Happy Thanksgiving

Happy Thanksgiving
November 27, 2014

Tuesday, November 18, 2014

Why I Visited The Genealogy Room at the Chariton Library

From the Lucas County Notes & Shakin' the Family Tree - Volume 16 Issue 1 - Jan. - Feb. - March 2011
By Barbara Timmons

She discovers why she visited Chariton Library

   Hello, my name is Barbara Timmins, and I'm from Altoona, Iowa. My dad lived in Chariton from 1933 to 1943 when his family moved to Des Moines. Dad died on Dec. 2, 2009. My dad thought family history was very important, and told my brothers and I many stories from when he was growing up, both in Chariton and in Des Moines. I have a wonderful story for you about an experience I had in Chariton in July of this year. I thought I'd share it with you.
   In July of this year, my mom and I went to Chariton, where my dad, Earl Agan grew up, to the public library so I could look at microfilm of Chariton newspapers. Someone has compiled a database of every name that has ever been in any of the Chariton papers and listed them as obituaries, marriage announcement, birth announcement or story, etc.
   I had a list of things I wanted to look at from this database. When we got there, the woman said to me, "You know, you can look at these newspapers in Des Moines at the Historical Building?" And I said, "Well that's okay, I needed to go to the cemetery, too, so it was okay I traveled down here."
   I was in a back room in the basement of the Chariton Library; sitting at the microfilm machine and to my right was a bookshelf with Chariton school yearbooks, information about Chariton schools, etc.  There is this one binder, black or dark blue, I can't remember. It was nothing fancy. It had a paper taped to the spine that said "Chariton School Photos," and I could tell that there were some plastic sleeves inside with photos stuck in them.  Again, nothing fancy, but my eye kept getting drawn to this binder. I had looked inside a few yearbooks and one big binder with information about Chariton schools but I finally gave in and took the binder off of the shelf. I decided that there must be a reason for me to look at this darn binder.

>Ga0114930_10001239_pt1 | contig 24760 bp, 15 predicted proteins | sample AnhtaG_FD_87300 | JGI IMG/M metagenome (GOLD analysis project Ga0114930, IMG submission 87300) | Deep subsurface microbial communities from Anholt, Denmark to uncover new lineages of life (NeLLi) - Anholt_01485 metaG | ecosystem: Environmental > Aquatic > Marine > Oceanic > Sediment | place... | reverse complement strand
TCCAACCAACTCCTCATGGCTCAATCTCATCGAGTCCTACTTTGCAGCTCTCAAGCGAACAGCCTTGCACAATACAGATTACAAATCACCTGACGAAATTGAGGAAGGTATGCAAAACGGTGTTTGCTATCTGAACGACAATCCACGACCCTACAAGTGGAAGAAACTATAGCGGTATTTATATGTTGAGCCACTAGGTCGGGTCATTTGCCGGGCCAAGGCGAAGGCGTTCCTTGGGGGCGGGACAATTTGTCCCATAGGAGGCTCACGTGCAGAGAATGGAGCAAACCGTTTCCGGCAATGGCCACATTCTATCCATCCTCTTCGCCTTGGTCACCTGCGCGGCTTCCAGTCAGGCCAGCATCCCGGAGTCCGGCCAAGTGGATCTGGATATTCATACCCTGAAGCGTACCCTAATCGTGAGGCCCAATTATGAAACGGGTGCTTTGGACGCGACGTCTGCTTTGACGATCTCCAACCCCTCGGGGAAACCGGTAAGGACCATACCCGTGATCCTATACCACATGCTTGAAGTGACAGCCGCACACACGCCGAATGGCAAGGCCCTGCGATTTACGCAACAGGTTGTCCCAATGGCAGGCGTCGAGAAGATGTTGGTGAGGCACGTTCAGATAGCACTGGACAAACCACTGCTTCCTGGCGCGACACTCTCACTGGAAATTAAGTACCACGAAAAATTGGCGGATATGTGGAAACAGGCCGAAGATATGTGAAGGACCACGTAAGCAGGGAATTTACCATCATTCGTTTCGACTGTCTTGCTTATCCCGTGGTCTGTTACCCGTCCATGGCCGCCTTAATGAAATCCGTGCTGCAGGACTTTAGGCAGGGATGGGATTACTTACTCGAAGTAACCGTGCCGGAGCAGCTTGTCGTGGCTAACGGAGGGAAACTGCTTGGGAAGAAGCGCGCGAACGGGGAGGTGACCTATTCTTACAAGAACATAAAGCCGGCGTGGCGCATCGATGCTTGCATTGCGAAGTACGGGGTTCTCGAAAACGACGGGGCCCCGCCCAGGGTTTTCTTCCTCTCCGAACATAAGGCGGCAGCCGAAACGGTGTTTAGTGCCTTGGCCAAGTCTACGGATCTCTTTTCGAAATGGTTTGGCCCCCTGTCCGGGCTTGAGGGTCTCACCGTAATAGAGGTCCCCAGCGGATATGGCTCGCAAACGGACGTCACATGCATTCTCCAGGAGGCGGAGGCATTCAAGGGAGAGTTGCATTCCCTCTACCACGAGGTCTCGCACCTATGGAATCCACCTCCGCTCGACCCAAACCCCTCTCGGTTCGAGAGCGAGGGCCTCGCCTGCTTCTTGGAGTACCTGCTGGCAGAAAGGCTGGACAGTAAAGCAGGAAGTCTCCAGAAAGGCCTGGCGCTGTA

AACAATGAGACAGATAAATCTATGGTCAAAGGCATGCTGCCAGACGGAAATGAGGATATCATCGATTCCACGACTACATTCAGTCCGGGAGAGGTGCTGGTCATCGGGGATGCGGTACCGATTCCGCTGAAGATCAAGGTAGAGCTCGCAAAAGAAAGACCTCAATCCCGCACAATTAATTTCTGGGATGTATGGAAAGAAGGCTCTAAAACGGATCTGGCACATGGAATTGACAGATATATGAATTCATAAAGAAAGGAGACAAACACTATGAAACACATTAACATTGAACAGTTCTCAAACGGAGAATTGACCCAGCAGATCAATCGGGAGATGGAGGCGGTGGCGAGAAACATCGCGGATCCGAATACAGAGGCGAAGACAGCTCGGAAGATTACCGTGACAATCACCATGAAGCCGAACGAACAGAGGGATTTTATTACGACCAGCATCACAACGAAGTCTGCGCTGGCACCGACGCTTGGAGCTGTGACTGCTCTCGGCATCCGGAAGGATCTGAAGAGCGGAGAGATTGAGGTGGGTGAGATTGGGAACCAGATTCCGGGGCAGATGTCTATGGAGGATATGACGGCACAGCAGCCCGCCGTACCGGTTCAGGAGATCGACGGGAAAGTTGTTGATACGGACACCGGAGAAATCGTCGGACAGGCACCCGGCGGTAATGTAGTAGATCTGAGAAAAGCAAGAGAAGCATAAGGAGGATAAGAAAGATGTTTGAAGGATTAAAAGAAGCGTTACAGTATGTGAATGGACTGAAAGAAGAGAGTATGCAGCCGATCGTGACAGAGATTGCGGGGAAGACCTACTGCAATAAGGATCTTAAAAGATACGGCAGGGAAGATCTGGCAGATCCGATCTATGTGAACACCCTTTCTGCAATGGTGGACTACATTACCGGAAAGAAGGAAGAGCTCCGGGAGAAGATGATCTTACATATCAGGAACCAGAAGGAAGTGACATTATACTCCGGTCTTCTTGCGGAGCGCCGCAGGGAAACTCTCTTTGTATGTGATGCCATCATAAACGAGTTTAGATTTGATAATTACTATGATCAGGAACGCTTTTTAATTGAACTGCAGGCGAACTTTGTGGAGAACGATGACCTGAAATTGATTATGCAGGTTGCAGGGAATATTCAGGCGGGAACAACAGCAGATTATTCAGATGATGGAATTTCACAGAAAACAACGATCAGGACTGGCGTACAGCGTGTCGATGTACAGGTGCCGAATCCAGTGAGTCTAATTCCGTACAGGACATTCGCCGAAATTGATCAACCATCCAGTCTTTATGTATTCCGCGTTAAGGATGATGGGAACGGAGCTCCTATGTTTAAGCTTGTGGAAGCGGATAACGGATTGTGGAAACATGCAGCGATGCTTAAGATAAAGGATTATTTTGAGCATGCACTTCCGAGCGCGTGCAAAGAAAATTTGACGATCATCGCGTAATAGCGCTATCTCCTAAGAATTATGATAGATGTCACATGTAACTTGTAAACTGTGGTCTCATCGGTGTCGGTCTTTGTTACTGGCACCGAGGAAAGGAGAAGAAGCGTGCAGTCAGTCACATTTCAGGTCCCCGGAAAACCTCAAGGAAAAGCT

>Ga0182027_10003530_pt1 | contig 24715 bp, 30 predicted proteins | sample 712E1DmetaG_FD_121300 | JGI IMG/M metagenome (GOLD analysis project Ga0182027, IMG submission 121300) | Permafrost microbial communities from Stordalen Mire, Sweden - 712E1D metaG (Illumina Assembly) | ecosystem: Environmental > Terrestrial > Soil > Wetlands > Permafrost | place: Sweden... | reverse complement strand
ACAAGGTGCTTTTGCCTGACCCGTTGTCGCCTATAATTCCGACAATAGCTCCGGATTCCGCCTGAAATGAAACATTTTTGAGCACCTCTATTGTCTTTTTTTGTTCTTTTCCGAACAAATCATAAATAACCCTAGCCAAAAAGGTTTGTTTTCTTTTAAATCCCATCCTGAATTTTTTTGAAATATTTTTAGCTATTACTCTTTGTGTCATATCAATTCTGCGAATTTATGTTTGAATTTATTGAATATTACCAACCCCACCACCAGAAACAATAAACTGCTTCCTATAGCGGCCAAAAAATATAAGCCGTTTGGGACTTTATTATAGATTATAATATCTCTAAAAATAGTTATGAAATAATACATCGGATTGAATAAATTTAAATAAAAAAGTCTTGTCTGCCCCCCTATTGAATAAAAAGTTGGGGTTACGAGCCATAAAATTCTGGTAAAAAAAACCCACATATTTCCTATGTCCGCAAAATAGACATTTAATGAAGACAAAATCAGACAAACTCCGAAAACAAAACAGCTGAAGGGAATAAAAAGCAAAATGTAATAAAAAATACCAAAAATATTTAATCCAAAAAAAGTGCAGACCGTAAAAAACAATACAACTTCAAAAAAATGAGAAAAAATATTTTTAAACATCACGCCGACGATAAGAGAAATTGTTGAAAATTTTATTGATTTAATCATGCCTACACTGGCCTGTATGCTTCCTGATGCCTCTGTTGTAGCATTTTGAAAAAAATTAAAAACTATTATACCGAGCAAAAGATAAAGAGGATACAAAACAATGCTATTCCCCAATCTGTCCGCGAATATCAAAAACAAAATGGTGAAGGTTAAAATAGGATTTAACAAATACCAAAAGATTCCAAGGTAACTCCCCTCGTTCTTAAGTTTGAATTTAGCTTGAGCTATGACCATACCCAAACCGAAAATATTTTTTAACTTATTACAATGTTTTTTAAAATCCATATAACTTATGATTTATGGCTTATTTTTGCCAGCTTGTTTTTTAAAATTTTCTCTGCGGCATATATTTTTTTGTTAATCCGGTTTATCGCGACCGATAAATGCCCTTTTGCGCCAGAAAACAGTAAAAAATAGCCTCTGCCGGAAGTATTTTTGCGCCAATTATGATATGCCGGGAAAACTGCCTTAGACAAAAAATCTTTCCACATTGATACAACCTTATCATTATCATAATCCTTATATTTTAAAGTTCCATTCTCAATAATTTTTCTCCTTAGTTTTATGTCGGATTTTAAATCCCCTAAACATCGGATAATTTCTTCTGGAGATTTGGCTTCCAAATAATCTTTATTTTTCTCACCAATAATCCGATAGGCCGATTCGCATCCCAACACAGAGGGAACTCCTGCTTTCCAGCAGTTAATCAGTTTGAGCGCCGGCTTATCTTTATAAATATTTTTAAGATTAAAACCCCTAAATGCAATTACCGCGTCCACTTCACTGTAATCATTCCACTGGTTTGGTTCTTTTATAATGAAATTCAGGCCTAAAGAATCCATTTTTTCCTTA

So I opened it up, and the first page, first photo, is a group of kindergarten or first graders, and in the front row, center, is my dad.  I took the binder out and showed it to my mom, and told her that was the reason I was to come to Chariton and sit in that little room! It's like my dad was there with me, egging me on to look inside this plain binder, because he knew he would be there looking back at me.
   There are no names or dates on this photo or the three following it. I've sent the photo to my dad's best friend growing up to see if he is in the photo as well and if he can shed some light on when it was taken, or other names of children in the photo.


Sunday, November 16, 2014

A Dog-on Mean Trick

From the Chariton Democrat of Dec. 19, 1889

   H. L. Dukes, out east of town, had an episode last Tuesday week that has a funny side to it. Among his possessions was a youthful dog, which Mr. Dukes had hitherto been regarding as a common plug pup of no particular value. But Jack Berry had recently been there. He is authority on all questions pertaining to livestock from the crook of a cow’s horn to the scent of a dog’s nose. Jack discovered that this neglected up
was a blue-blooded Scotch terrier of the purest strains, and revealed his conclusion to this owner, where upon the Dukes dog stock suddenly rose in value and Mr. Dukes refused a fabulous offer for him. Jack evidently spoke favorably of the dog to others, for the next day the despoiler came and robbed Mr. Dukes of his treasure. He was alone on the place at the time. He saw the man drive up with a team of which one of the horses was gray, riding in a new Glenn wagon. He immediately missed the dog and was morally certain the gray horse and Glenn wagon hauled him away.
   He set about to find the dog. He told his grief to Milburn Hobson, among others. Milburn offered to reveal the whereabouts of the dog for one dollar. He was a sort of a clairvoyant and thought he could find him. The price being cheap and payment being satisfactorily arranged, Milburn revealed the fact that the dog was at his home whither he had taken him Tuesday evening after paying fifty cents for him to the man with the gray horse and Glenn wagon who resides in Chariton.
   We hope the man with the gray horse and new Glenn wagon (who shall be nameless here) will not faint when he reads this. But it was a dastardly trick to steal a hundred dollar dog and sell him for fifty cents.
   Shame on such improvidence! 

Toothache Often Stopped Delivery of Mail

Chariton Leader 06-14-1932

Citizens Appointed Themselves As Deputy Postmasters on Mail Days